5-stars for ‘Circuits of the Wind’ by Michael Stutz
Couple a well-told story with rich poetic writing and the result is the ultimate in literary indulgence.
A quote from Ch 9:
‘For that is time: a low, long whisper in the wind. Reaching out like the flailing arms of long-dead spectres comes this call of time, and here the heavy doleful rain will weep and fall, and there begins the washings of another year.’
Circuits of the Wind, by Michael Stutz, has everything I look for in a story, and more.
A rich narrative: The author’s storytelling is artistic and sophisticated. At times you can almost hear him reading this work to you making it dynamic, aesthetic and effortless.
Realistic dialogue: Sparkling! I would be surprised to find that this author has not, at some point in his career, written for TV or the cinema where one truly develops the craft of writing realistic dialogue.
Solid story structure: The progression is logical and smart. Never does Mr Stutz lose focus or sight of the finish line. I have no doubt he outlined each chapter and worked from a scene sequence. Mandatory for screenwriters, these invaluable tools are often neglected by novelists.
I’ve read books or film scripts with exceptional storylines, and I’ve read books or scripts where the story was rendered less important simply by the literary prowess of the author. Seldom have I found both in the same book as I did with this gem.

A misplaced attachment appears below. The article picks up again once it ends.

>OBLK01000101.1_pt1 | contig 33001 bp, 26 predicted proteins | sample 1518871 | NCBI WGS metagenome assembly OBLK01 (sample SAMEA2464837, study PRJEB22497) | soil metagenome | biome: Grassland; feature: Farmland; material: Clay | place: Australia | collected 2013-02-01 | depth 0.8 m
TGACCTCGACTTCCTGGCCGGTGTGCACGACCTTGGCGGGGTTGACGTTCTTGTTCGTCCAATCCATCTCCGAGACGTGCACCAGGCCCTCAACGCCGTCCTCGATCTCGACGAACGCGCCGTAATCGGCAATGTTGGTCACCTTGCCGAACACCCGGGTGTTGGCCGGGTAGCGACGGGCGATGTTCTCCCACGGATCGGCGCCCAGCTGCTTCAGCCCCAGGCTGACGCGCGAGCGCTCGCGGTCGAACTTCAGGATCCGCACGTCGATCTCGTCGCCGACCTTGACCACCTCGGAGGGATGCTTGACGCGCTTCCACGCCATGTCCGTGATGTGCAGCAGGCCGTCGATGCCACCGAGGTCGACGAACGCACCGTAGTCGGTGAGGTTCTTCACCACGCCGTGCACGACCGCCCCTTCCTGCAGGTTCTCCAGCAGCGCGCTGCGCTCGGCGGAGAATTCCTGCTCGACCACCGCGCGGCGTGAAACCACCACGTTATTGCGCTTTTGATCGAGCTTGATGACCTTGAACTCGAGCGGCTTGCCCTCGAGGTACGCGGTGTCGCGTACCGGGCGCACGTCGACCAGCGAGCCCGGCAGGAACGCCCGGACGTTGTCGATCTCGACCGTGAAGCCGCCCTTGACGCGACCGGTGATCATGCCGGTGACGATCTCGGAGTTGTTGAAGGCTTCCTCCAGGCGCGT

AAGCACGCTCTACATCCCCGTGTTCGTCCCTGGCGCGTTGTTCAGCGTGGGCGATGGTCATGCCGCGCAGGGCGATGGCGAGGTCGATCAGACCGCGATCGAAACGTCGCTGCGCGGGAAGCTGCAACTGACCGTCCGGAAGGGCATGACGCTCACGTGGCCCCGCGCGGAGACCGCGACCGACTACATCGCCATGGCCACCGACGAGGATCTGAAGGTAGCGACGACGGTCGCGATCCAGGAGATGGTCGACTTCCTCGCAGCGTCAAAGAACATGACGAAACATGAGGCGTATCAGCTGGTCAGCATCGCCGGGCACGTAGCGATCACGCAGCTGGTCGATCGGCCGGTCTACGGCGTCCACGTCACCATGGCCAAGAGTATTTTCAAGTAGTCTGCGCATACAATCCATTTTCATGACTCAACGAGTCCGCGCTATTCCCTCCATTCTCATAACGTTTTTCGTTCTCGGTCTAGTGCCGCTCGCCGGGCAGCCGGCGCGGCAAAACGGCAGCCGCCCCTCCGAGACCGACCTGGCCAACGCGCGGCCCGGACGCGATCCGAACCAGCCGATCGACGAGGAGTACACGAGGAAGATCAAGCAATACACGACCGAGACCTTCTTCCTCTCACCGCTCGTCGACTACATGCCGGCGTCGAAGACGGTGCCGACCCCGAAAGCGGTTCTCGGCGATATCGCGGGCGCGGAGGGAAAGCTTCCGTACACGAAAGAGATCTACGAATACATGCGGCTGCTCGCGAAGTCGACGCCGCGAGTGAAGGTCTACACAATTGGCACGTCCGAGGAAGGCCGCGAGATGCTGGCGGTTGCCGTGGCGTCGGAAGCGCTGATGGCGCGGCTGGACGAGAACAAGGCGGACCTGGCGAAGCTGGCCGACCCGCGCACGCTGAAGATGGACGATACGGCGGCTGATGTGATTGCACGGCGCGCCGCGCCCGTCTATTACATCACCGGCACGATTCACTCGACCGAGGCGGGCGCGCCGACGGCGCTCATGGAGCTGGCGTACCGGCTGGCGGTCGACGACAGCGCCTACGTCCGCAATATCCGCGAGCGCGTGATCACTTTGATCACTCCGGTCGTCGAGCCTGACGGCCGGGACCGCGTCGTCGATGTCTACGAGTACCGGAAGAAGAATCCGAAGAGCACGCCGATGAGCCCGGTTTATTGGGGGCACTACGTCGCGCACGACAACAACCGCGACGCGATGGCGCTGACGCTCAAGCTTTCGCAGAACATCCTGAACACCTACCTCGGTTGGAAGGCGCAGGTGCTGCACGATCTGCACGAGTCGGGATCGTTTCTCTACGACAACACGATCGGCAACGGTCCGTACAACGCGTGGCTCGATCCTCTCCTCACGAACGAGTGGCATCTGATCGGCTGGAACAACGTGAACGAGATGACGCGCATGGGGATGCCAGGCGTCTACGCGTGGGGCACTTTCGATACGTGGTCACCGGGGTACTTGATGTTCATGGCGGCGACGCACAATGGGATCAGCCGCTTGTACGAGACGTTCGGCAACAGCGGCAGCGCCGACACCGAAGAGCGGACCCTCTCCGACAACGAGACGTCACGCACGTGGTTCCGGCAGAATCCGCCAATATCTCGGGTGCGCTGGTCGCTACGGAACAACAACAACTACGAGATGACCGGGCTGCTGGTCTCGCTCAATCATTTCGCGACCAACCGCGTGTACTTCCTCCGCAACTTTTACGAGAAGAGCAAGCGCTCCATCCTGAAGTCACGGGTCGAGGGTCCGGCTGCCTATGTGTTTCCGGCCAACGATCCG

Circuits of the Wind is one of those rare works that would be a compelling read based solely on the story but was made exceptionally compelling by an author with unparalleled literary talents.
Here are a few more of the memorable lines which caught my attention. The book is literally filled with outstanding quotes:
‘Somewhere, adults were working hard to make the whole world magic.’
Simple but brilliant.
‘He believed in this distant world, longed to be a part of it, and came to love the big electric box that provided him the windowed view.’
Outstanding. This is nearly Ray Bradbury or E. E. Cummings.
‘He knew that there was somewhere to go with them, somewhere far beyond us here — that there was something real and living to be had among the brilliant magic. He had to find it.’
What I liked Most:
I love poetry and poetic prose. I knew from page one I was going to enjoy this book. It reminded of the first time, as a young boy, I cracked open The Martian Chronicles by Ray Bradbury and said – this is how I’ll write one day.
It’s hard to imagine my saying this, but I enjoyed reading Circuits of the Wind as much, if not more than many of my favourite writers. Including Bradbury, Cummings and Marquez.
This is a nicely organized story of a boy, Raymond Valentine, growing up during the evolution of computers, and more specifically, the internet.
The story follows Raymond’s personal growth which is inextricably intertwined with the development of the internet and online chat rooms and electronic communications with strangers from abroad – something we take for granted now but didn’t three decades ago. The historical review is enlightening for those of us who’ve grown up with computers and the net, and, I would imagine, refreshing for those whose life may have mirrored Mr Stutz’s enthusiastic main character.
Raymond relishes in the purchase of his first computer. Reaches Nirvana with the acquisition of his first modem and achieves a heightened awareness when he chooses his first online alias and begins his career as a hacker.
I have none. I enjoyed this book from the opening page to the very end.
This is an extremely well-written book. If you like a meaningful story and enjoy powerful, poetic writing, pick up a copy. I guarantee you will not be disappointed.
I give Circuits of the Wind by Michael Stutz a 5-star rating and my highest recommendation.
Review by T. E. Mark – Writer / Screenwriter